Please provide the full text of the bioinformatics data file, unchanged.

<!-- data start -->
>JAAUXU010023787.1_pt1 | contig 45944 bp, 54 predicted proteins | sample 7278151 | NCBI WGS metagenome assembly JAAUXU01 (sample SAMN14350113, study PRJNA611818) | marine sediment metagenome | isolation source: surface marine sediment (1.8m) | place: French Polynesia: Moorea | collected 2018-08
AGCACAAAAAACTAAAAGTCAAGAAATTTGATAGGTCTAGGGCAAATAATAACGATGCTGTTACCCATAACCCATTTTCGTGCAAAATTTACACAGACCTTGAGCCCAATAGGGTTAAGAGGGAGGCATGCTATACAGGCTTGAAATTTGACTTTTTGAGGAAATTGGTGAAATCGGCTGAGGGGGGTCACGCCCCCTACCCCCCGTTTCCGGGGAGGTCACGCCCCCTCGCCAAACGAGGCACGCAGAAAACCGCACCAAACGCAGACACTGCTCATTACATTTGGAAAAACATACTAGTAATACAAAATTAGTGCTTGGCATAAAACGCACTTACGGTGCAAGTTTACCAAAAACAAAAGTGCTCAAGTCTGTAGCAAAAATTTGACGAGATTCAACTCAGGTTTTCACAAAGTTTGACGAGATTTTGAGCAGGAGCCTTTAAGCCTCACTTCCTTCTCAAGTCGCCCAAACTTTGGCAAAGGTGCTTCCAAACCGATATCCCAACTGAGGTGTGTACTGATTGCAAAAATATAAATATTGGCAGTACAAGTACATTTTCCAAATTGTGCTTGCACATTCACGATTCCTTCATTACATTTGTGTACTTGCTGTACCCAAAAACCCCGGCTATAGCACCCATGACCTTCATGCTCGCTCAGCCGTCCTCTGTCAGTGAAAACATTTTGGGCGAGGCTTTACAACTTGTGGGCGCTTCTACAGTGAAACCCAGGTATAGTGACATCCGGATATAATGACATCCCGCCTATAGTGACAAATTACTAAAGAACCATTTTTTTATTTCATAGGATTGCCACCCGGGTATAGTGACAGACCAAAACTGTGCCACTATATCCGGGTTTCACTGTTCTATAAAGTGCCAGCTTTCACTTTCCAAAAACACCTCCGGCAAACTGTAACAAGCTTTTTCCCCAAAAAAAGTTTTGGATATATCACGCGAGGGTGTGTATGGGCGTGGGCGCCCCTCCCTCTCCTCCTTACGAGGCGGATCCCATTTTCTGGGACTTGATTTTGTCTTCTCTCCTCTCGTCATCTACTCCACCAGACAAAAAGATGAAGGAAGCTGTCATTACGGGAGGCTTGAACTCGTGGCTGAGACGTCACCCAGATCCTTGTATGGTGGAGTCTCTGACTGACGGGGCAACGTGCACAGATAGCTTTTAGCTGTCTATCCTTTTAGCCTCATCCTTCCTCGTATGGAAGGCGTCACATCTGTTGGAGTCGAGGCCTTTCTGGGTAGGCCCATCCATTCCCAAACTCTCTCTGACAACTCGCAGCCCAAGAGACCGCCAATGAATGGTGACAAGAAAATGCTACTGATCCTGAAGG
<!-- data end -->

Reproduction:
>JAAUXU010023787.1_pt1 | contig 45944 bp, 54 predicted proteins | sample 7278151 | NCBI WGS metagenome assembly JAAUXU01 (sample SAMN14350113, study PRJNA611818) | marine sediment metagenome | isolation source: surface marine sediment (1.8m) | place: French Polynesia: Moorea | collected 2018-08
AGCACAAAAAACTAAAAGTCAAGAAATTTGATAGGTCTAGGGCAAATAATAACGATGCTGTTACCCATAACCCATTTTCGTGCAAAATTTACACAGACCTTGAGCCCAATAGGGTTAAGAGGGAGGCATGCTATACAGGCTTGAAATTTGACTTTTTGAGGAAATTGGTGAAATCGGCTGAGGGGGGTCACGCCCCCTACCCCCCGTTTCCGGGGAGGTCACGCCCCCTCGCCAAACGAGGCACGCAGAAAACCGCACCAAACGCAGACACTGCTCATTACATTTGGAAAAACATACTAGTAATACAAAATTAGTGCTTGGCATAAAACGCACTTACGGTGCAAGTTTACCAAAAACAAAAGTGCTCAAGTCTGTAGCAAAAATTTGACGAGATTCAACTCAGGTTTTCACAAAGTTTGACGAGATTTTGAGCAGGAGCCTTTAAGCCTCACTTCCTTCTCAAGTCGCCCAAACTTTGGCAAAGGTGCTTCCAAACCGATATCCCAACTGAGGTGTGTACTGATTGCAAAAATATAAATATTGGCAGTACAAGTACATTTTCCAAATTGTGCTTGCACATTCACGATTCCTTCATTACATTTGTGTACTTGCTGTACCCAAAAACCCCGGCTATAGCACCCATGACCTTCATGCTCGCTCAGCCGTCCTCTGTCAGTGAAAACATTTTGGGCGAGGCTTTACAACTTGTGGGCGCTTCTACAGTGAAACCCAGGTATAGTGACATCCGGATATAATGACATCCCGCCTATAGTGACAAATTACTAAAGAACCATTTTTTTATTTCATAGGATTGCCACCCGGGTATAGTGACAGACCAAAACTGTGCCACTATATCCGGGTTTCACTGTTCTATAAAGTGCCAGCTTTCACTTTCCAAAAACACCTCCGGCAAACTGTAACAAGCTTTTTCCCCAAAAAAAGTTTTGGATATATCACGCGAGGGTGTGTATGGGCGTGGGCGCCCCTCCCTCTCCTCCTTACGAGGCGGATCCCATTTTCTGGGACTTGATTTTGTCTTCTCTCCTCTCGTCATCTACTCCACCAGACAAAAAGATGAAGGAAGCTGTCATTACGGGAGGCTTGAACTCGTGGCTGAGACGTCACCCAGATCCTTGTATGGTGGAGTCTCTGACTGACGGGGCAACGTGCACAGATAGCTTTTAGCTGTCTATCCTTTTAGCCTCATCCTTCCTCGTATGGAAGGCGTCACATCTGTTGGAGTCGAGGCCTTTCTGGGTAGGCCCATCCATTCCCAAACTCTCTCTGACAACTCGCAGCCCAAGAGACCGCCAATGAATGGTGACAAGAAAATGCTACTGATCCTGAAGG